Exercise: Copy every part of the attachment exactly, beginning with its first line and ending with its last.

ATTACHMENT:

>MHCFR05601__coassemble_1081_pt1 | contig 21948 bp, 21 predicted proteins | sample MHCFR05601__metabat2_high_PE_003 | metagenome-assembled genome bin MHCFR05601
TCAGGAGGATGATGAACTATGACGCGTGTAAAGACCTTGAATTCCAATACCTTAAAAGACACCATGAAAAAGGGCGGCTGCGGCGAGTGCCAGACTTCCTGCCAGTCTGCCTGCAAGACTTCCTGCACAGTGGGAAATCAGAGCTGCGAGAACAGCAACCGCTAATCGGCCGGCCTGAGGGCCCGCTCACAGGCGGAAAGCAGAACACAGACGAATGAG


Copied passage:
>MHCFR05601__coassemble_1081_pt1 | contig 21948 bp, 21 predicted proteins | sample MHCFR05601__metabat2_high_PE_003 | metagenome-assembled genome bin MHCFR05601
TCAGGAGGATGATGAACTATGACGCGTGTAAAGACCTTGAATTCCAATACCTTAAAAGACACCATGAAAAAGGGCGGCTGCGGCGAGTGCCAGACTTCCTGCCAGTCTGCCTGCAAGACTTCCTGCACAGTGGGAAATCAGAGCTGCGAGAACAGCAACCGCTAATCGGCCGGCCTGAGGGCCCGCTCACAGGCGGAAAGCAGAACACAGACGAATGAG